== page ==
"We're prepared to take actions that will provide them sufficient certainty that denuclearization isn't something that ends badly for them -- indeed just the opposite, that it leads to a brighter, better future for the North Korean people," Pompeo said, though he declined to get into specifics.
US negotiators led by Ambassador Sung Kim, who was recently tapped to handle North Korean affairs, met with their North Korean counterparts in Singapore Monday, after days of talks to hammer out details of the summit.
Pyongyang's delegation included Choe Son Hui, a top diplomat at North Korea's Foreign Ministry who made headlines last month when KCNA quoted her calling Vice President Mike Pence a "political dummy."
Choe and Kim's teams met at a separate chic hotel, the Ritz-Carlton, in Singapore for more than 90 minutes Monday. The North Koreans were mobbed by reporters as they left.
Trump and some of his top aides met with Singaporean Prime Minister Lee Hsien Loong for lunch Monday, during which the Singaporeans presented the US President with an early birthday cake -- Trump turns 72 on June 14.
Trump thanked Lee for his "hospitality and professionalism and friendship."
Lee told CNN that his country is paying some of North Korea's bill, following reports of questions over who would pick up the tab.
Trump also spoke with South Korean President Moon Jae-in and Japanese Prime Minister Shinzo Abe on the phone Monday. Moon has been a key player in the lead-up to the Singapore summit, meeting in person with both Kim and Trump last month.
On Monday evening, Kim went for a surprise tour of downtown Singapore, just hours before the landmark summit was due to get underway.
Flanked by his bodyguards, the North Korean leader joined Singapore's foreign minister Vivian Balakrishnan and education minister Ong Ye Kung at the Marina Bay Sands -- a popular tourist hotspot -- and even participated in a selfie to document the tour.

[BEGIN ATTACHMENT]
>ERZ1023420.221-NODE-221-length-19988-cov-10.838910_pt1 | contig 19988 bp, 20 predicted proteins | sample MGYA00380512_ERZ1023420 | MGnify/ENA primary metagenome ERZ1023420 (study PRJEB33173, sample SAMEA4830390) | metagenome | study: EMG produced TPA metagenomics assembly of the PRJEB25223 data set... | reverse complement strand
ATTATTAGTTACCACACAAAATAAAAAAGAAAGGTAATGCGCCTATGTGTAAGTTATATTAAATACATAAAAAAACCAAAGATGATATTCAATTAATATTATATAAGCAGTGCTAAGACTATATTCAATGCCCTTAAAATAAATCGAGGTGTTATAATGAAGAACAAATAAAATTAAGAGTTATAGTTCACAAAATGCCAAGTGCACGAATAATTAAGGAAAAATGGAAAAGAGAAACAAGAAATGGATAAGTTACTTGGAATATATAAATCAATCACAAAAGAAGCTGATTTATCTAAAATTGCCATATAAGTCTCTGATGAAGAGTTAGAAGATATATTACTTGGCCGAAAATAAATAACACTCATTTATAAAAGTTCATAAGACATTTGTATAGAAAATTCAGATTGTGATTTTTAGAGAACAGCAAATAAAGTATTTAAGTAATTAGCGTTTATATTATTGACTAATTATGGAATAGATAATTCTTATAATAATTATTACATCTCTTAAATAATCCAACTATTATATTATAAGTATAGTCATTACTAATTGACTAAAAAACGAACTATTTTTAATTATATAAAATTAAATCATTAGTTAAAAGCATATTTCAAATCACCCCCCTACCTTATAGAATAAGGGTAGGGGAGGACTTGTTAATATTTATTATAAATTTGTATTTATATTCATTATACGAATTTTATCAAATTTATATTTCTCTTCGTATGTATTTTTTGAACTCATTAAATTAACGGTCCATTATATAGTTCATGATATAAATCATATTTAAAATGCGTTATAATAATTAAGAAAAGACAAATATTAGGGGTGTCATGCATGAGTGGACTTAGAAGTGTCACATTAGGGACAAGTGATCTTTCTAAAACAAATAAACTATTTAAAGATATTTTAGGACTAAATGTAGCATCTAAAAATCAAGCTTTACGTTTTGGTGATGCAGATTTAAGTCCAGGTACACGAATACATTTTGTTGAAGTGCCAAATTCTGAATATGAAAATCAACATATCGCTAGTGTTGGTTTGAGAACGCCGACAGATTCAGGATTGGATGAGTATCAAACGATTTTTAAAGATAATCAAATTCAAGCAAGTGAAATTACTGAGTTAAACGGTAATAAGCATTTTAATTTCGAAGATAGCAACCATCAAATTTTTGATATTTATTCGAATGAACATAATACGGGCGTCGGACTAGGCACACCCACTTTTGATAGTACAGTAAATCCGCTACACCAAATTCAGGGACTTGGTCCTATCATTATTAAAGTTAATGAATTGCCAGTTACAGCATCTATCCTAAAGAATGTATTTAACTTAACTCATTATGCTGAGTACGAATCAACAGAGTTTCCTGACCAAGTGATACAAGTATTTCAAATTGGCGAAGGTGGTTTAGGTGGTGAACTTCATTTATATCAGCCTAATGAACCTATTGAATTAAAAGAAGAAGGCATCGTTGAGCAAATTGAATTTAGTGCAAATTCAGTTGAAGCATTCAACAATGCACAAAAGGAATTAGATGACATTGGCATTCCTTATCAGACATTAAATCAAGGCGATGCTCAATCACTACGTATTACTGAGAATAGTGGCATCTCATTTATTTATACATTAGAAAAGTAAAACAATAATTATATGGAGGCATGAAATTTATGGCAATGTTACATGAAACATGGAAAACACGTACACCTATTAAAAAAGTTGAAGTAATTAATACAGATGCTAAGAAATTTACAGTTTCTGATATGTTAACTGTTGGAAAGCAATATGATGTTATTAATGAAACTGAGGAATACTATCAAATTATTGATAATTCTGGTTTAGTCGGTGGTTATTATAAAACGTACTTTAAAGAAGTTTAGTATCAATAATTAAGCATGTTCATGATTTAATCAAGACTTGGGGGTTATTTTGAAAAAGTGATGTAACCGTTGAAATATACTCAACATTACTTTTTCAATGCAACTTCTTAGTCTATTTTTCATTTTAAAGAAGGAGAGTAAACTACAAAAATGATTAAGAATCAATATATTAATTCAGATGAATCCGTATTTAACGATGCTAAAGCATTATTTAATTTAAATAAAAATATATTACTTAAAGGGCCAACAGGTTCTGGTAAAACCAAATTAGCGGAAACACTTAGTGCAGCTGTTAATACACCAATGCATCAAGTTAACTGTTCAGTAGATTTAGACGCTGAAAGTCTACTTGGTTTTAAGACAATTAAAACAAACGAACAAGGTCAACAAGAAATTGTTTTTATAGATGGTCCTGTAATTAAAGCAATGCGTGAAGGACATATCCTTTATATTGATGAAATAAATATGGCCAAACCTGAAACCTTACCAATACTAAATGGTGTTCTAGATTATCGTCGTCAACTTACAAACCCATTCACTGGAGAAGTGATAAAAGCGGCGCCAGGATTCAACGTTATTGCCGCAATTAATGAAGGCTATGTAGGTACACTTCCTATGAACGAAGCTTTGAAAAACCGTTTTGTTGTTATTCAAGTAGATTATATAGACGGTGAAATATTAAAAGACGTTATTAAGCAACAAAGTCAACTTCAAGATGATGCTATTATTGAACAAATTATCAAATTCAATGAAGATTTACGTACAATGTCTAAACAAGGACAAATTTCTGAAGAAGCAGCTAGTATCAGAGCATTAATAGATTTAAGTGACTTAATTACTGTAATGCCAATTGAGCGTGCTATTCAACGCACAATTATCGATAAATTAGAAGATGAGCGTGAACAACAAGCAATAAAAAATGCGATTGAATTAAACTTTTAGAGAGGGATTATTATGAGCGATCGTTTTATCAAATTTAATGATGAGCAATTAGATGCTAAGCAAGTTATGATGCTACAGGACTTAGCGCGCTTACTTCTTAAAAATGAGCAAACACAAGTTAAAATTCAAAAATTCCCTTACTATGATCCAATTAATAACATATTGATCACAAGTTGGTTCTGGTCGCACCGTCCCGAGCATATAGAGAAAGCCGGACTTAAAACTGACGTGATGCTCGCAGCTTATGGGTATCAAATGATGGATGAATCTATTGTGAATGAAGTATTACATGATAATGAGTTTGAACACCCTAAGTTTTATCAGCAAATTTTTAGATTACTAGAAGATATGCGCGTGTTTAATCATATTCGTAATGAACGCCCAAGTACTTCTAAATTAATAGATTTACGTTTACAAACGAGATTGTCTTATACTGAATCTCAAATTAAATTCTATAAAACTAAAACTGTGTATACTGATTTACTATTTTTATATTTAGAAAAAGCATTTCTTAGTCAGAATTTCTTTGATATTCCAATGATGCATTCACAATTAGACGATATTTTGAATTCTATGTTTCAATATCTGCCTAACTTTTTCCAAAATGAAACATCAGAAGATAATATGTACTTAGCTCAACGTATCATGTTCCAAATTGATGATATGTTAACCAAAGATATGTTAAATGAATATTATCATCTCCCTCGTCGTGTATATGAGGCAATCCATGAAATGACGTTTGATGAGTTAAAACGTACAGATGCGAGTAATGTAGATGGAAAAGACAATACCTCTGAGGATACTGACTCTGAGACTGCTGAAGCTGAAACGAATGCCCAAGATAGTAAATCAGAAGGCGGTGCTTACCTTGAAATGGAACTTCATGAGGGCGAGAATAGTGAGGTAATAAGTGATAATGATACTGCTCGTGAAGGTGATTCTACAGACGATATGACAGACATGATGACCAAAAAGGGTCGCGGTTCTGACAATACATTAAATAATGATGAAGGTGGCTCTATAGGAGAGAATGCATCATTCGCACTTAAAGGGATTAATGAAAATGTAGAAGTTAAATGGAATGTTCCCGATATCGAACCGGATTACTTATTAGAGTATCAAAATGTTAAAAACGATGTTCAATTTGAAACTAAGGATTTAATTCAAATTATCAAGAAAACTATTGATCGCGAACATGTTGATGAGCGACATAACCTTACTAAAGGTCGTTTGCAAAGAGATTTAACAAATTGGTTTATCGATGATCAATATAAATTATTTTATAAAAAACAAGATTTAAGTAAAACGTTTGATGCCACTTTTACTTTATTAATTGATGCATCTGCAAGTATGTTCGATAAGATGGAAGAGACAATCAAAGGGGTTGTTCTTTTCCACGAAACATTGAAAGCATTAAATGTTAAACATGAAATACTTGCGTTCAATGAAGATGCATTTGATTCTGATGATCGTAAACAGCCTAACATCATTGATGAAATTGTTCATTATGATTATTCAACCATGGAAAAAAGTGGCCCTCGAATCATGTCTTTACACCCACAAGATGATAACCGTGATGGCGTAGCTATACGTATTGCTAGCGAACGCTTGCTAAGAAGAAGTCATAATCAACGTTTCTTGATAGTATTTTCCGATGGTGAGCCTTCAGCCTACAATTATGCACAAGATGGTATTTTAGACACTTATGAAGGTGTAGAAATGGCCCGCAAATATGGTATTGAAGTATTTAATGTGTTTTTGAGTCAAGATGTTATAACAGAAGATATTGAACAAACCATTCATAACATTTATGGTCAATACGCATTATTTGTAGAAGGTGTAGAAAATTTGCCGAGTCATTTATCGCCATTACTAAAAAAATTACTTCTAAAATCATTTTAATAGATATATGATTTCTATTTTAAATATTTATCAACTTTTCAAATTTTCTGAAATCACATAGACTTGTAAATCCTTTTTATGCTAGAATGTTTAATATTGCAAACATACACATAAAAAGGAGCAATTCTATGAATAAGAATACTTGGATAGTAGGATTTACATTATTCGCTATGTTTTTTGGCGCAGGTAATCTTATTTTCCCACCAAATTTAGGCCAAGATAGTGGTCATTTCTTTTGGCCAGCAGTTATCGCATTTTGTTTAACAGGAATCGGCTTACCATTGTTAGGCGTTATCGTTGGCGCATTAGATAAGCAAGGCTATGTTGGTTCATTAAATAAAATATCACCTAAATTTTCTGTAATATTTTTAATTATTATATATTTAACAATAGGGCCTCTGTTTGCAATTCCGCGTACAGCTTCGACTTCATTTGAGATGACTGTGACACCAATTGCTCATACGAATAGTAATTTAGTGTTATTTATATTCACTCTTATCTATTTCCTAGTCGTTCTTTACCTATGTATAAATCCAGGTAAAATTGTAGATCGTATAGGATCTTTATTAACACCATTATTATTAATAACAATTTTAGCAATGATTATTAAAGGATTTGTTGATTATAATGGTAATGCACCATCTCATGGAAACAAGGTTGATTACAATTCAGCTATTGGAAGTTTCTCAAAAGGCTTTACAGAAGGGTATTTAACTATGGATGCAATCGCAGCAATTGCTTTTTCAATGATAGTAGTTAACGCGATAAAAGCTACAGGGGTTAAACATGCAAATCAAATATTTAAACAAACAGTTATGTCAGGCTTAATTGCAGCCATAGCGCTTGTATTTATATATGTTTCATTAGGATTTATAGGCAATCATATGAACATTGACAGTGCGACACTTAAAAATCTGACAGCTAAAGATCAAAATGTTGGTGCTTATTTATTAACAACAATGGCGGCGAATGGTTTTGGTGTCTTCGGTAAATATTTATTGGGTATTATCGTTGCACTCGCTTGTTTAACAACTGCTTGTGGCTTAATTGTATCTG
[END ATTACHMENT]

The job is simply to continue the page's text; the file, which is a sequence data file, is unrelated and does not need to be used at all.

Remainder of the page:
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Kim's departure for Singapore made front-page news in North Korea, where the state-run Rodong Sinmun newspaper carried images of a ceremony for Kim as he boarded the Air China plane Sunday local time.
On state-run KCTV, famed North Korean news anchor Ri Chun Hee informed the nation that Kim had arrived, declaring that Kim was "very happy" to be visiting Singapore, and that he thanked the "outstanding and beautiful nation" for its hospitality.
In Singapore, residents lined the streets as Kim's motorcade passed soon after his arrival. Journalists in the city to cover the talks and pedestrians alike stood outside the St. Regis Hotel, where Kim is believed to be staying, trying to catch a glimpse of the leader.
Soon after touching down in the city, Kim met Singapore's Prime Minister, who has spent $15 million (20 million Singapore dollars) to host the summit.
The two were photographed smiling, shaking hands and sitting down together, with Kim appearing at ease playing the role of global statesman on his furthest journey away from Pyongyang since taking power in 2011.
Lee described Kim as a "confident young leader" and said that "he wants to go onto a new path" when speaking to CNN.
"What he is prepared to deal and how an agreement can be worked out, well, that's a complicated matter. But I think he has an intention to do something, and that's why he's meeting Donald Trump," Lee said.